Happy birthday, Mishra’s Kitchen!

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Mishra’s Kitchen, 18 Wembley Ave, Yarraville. Phone: 9314 3336

It’s a most happy thing, this food-blogging caper, or as it’s evolved for us anyway …

Pretty much the only down side is that mostly we don’t have the opportunity to patronise on a more regular basis so many top places and the smiling, welcoming people who run them.

 

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Such a one is Mishra’s Kitchen on Wembley Avenue in Yarraville.

So we are delighted to accept Sanjeev’s invitation to attend his joint’s fifth birthday party.

 

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We bowl up right at the appointed time thinking that, as so often is the case with us, that we’ll among the very first arrivals and that proceedings will only just be getting underway.

Wrong – the part is already in full swing!

 

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We make happy with the laid-out goodies that include a luscious dal makhani and a very toothsome goat curry.

Sanjeev has turned on this spread without charge.

 

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But guests are being encouraged to give the money they would otherwise have spent on food to the Moira Kelly Creating Hope Foundation.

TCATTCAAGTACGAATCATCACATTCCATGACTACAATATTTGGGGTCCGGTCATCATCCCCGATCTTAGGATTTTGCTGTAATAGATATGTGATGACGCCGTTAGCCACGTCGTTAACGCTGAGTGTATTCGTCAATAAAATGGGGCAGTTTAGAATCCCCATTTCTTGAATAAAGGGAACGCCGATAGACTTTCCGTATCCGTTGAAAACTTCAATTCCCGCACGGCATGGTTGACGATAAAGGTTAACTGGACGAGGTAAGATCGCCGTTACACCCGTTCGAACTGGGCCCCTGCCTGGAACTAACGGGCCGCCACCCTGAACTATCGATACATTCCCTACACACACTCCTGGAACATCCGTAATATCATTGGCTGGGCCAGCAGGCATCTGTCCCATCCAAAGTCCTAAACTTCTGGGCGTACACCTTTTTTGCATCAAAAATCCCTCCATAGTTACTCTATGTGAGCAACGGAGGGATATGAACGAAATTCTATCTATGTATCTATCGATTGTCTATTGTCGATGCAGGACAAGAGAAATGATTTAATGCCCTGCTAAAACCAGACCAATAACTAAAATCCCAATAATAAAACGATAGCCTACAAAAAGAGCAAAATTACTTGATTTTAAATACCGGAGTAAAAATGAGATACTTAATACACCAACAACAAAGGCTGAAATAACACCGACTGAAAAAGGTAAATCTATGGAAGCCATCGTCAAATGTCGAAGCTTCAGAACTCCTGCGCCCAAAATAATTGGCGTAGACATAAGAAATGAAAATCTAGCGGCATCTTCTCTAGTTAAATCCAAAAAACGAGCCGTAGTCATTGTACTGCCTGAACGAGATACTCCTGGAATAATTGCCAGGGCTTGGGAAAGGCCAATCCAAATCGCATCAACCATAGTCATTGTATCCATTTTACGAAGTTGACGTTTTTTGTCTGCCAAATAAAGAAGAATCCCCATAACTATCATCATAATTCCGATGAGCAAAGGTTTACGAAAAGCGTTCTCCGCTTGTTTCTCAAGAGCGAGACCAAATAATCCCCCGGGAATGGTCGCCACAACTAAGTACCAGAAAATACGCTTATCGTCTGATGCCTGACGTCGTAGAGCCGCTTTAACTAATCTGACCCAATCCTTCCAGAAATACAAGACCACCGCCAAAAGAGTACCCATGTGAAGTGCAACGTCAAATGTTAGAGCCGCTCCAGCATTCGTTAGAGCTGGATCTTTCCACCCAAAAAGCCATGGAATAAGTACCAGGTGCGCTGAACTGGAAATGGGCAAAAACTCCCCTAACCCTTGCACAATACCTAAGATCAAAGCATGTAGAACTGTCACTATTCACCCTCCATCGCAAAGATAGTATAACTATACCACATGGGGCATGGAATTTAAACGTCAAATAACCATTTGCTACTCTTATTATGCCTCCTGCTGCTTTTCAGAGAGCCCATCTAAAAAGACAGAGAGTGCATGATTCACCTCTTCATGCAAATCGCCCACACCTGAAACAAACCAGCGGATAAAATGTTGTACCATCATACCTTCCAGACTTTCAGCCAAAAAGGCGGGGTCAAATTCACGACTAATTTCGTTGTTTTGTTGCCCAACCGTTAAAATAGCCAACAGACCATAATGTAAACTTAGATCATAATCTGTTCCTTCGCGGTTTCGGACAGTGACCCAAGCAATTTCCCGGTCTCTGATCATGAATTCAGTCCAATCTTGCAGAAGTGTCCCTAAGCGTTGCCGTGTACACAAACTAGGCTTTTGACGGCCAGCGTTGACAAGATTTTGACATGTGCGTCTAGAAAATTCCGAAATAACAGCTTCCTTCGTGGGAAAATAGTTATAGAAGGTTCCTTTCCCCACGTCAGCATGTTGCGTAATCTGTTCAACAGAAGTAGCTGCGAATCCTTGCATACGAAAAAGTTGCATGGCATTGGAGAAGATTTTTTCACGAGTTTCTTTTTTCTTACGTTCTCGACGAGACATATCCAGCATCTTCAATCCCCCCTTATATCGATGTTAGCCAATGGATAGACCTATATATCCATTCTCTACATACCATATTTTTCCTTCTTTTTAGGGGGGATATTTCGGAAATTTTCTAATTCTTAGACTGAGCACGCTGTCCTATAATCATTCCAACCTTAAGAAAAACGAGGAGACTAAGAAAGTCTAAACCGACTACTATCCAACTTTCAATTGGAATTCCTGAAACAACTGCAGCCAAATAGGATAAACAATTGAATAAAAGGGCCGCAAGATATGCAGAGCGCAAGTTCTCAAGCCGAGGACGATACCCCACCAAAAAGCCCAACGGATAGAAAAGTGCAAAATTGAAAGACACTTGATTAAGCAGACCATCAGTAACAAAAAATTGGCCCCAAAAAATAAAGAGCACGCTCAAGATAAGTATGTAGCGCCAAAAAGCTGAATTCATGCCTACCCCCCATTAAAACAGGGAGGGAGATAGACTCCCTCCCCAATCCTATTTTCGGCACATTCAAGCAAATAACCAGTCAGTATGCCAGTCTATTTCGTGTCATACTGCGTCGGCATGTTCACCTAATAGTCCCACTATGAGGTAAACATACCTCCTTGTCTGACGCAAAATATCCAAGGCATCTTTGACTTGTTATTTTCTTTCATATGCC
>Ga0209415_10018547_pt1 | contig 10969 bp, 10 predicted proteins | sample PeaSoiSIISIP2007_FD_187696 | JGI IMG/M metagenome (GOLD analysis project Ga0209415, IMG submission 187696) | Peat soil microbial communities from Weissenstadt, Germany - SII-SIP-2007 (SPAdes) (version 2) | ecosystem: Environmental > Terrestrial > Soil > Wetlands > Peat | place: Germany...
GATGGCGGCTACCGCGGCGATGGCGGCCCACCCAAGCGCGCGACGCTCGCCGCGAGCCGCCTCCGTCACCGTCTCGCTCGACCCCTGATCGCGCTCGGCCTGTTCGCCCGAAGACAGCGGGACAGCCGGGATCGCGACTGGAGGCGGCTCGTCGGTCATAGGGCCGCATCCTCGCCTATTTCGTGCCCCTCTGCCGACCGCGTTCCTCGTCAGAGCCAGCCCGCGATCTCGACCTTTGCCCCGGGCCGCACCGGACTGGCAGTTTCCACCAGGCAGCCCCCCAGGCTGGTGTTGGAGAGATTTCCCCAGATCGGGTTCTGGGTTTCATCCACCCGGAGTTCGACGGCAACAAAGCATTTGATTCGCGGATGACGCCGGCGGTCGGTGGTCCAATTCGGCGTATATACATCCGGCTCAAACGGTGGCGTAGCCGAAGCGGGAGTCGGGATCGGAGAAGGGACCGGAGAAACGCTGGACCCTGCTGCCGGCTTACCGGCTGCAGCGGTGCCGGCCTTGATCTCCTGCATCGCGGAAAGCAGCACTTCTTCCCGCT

From Sanjeev’s invittation: “Moira Kelly, AO, has supported sick children and their families for decades. She is known for her work in bringing to Australia children with serious health problems that local doctors are unable to treat (such as conjoined Bangladeshi twins Trishna and Krishna). Moira takes on causes that everybody else says are impossible, and she says of her work: ‘There’s no saying No to hope.’ Her aim is to help international and local needy children and families to be as independent as possible and live full lives in the community.”

You can read all about Moira and her kids here.

 

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We have a lovely time chatting with many people.

 

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And we even have the pleasure of running into Mick and Anika, our neighbours from the days we lived in West Footscray!

 

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Stepping it up a tad, Indian style

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Nawab Sahab, 2/102-104 Watton Street, Werribee. Phone: 9749 8852

Luckily for us, the Indian food we most like is frequently produced by eateries at the lower end of the price spectrum.

But for once, we decide to try one of the spiffier places on Watton Street.

Not that Nawab Sahab, once you’re inside, is overwhelmingly grand or anything like that.

And the prices are very reasonable.

Very unusually for a western suburbs Indian eating house these days, there is no inclusion here of South Indian fare such a dosas, idlis, vadas and the like, and only a minimal Indo-Chinese component.

But there are handy points of difference choices under headings such Mumbai Special and Delhi Corner.